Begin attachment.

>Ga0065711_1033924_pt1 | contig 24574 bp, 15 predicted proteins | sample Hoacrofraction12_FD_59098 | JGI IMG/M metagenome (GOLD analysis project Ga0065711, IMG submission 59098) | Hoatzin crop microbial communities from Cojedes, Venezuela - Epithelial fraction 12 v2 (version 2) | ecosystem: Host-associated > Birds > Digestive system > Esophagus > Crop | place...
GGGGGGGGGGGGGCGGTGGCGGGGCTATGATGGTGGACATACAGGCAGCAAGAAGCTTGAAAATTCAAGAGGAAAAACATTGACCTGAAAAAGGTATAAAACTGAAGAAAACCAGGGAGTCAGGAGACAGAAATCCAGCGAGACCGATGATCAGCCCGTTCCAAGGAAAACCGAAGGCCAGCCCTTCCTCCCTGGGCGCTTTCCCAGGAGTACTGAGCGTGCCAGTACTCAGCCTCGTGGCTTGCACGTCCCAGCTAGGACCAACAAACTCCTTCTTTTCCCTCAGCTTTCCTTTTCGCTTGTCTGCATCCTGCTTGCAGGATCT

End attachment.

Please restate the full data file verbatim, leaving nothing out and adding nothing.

>Ga0065711_1033924_pt1 | contig 24574 bp, 15 predicted proteins | sample Hoacrofraction12_FD_59098 | JGI IMG/M metagenome (GOLD analysis project Ga0065711, IMG submission 59098) | Hoatzin crop microbial communities from Cojedes, Venezuela - Epithelial fraction 12 v2 (version 2) | ecosystem: Host-associated > Birds > Digestive system > Esophagus > Crop | place...
GGGGGGGGGGGGGCGGTGGCGGGGCTATGATGGTGGACATACAGGCAGCAAGAAGCTTGAAAATTCAAGAGGAAAAACATTGACCTGAAAAAGGTATAAAACTGAAGAAAACCAGGGAGTCAGGAGACAGAAATCCAGCGAGACCGATGATCAGCCCGTTCCAAGGAAAACCGAAGGCCAGCCCTTCCTCCCTGGGCGCTTTCCCAGGAGTACTGAGCGTGCCAGTACTCAGCCTCGTGGCTTGCACGTCCCAGCTAGGACCAACAAACTCCTTCTTTTCCCTCAGCTTTCCTTTTCGCTTGTCTGCATCCTGCTTGCAGGATCT